Strengthen the Code

Source: Indian Express

Syllabus: GS 3

Synopsis: The IBC’s results have fallen short of expectations. The procedure must be simplified.


The Insolvency and Bankruptcy Code (IBC) was established by Parliament five years ago, bringing about a structural change in the framework that regulates India’s corporate insolvency resolution procedure.  The IBC establishes a time limit for the resolution of firms, addressing India’s vexing problem of firm departure. 

  • It has given creditors a stronger hand in enforcing their legitimate claims against corporate borrowers. For irresponsible promoters who refuse to pay their financial obligations, the possibility of losing control of their organisation has emerged as a significant deterrent.
  • It has also given operational creditors, primarily micro, small, and medium-sized businesses, a formidable instrument to negotiate payment of dues with bigger businesses.

How have the IBC’s outcomes fallen short of expectations?

Operational creditors have brought roughly half of the cases. However, despite a significant advance over the previous architecture on a variety of factors, the IBC’s outcomes have not been as favourable as hoped.

  • Firstly, only 348 (7.9%) of the 4,376 cases admitted into insolvency procedures until March 2021 had resolution plans approved, while 1,277(29%) cases terminated in liquidation. When a resolution plan is accepted, the average time taken is 459 days, which is longer than the 330-day limit.
  • Secondly, only 39.22% of financial creditors’ accepted claims have been realised in these circumstances.

Reasons for under-performing:

There are several reasons why the results did not match expectations. 

  • Firstly, unclear future expectations in the face of a faltering economy may have limited the number of potential purchasers or lowered company bids.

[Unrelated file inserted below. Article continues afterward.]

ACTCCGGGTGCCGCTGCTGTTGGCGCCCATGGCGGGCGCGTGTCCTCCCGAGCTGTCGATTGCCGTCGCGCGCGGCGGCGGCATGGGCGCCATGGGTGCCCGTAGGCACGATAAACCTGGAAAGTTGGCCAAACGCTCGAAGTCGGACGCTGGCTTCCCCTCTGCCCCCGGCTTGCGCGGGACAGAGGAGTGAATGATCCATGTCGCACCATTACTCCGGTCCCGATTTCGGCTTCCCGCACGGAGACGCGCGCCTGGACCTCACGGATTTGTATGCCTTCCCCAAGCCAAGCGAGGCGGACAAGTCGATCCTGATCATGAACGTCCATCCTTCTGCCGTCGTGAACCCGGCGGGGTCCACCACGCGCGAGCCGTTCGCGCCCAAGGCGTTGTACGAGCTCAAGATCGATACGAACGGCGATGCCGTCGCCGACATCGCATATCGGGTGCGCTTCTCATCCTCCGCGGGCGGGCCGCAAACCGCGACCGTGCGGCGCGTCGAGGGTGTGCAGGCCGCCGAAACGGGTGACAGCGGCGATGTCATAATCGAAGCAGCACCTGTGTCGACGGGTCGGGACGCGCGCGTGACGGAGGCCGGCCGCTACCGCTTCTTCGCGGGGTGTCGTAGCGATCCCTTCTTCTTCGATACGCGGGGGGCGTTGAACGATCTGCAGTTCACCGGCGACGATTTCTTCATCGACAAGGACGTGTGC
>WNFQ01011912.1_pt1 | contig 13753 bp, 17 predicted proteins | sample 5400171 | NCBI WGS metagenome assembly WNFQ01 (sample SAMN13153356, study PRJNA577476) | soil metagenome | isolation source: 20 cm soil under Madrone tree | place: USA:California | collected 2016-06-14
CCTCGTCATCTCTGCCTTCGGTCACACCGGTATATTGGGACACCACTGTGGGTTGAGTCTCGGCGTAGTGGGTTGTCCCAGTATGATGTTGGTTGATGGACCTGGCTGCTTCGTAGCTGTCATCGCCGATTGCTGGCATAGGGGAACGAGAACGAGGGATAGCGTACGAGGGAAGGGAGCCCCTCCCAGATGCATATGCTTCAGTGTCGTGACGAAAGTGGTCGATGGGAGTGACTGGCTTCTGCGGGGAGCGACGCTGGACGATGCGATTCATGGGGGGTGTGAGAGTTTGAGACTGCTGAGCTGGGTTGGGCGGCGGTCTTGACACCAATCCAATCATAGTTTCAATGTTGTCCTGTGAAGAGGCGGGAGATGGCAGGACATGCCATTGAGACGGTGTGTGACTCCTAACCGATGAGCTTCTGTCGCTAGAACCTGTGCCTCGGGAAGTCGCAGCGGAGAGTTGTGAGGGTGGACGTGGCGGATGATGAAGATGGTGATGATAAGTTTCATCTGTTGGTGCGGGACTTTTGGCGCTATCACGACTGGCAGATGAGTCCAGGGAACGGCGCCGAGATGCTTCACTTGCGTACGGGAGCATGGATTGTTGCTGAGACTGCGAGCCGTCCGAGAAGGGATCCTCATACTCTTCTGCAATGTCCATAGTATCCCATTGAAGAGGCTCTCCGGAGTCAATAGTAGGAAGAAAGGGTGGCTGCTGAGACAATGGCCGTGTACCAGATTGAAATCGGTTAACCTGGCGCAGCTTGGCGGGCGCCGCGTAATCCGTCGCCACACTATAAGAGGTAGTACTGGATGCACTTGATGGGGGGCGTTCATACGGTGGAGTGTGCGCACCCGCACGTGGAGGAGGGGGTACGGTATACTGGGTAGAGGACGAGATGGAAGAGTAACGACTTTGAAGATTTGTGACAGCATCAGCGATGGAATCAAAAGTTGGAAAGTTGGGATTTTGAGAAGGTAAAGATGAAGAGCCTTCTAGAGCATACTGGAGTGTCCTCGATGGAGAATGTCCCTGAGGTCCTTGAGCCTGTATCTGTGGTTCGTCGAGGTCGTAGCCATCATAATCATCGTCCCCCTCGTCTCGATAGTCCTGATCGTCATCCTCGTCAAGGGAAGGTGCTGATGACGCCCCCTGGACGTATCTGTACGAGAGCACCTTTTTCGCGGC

• Secondly, it’s also likely that certain assets have been siphoned out, leaving the company with very little worth. The value of assets would have been considerably degraded in situations that continued under previous systems. 
  • Thirdly, promoters have repeatedly attempted to mount legal hurdles causing significant delay in either initiating the bankruptcy proceedings or the resolution process itself, resulting in severe value destruction in many cases.

Way forward

  • The IBC has established itself as a genuine deterrent to rogue promoters and a strict mechanism to bring credit discipline to the country. However, the Code’s operation must be streamlined and enhanced. Errant promoters should not be allowed to take advantage of the system.
  • The deadlines for resolution must be closely adhered to, as one of the most compelling parts of IBC was the speed with which it could be completed. The system’s ability to handle cases must also be increased, as delays in the process detract from the company’s worth.
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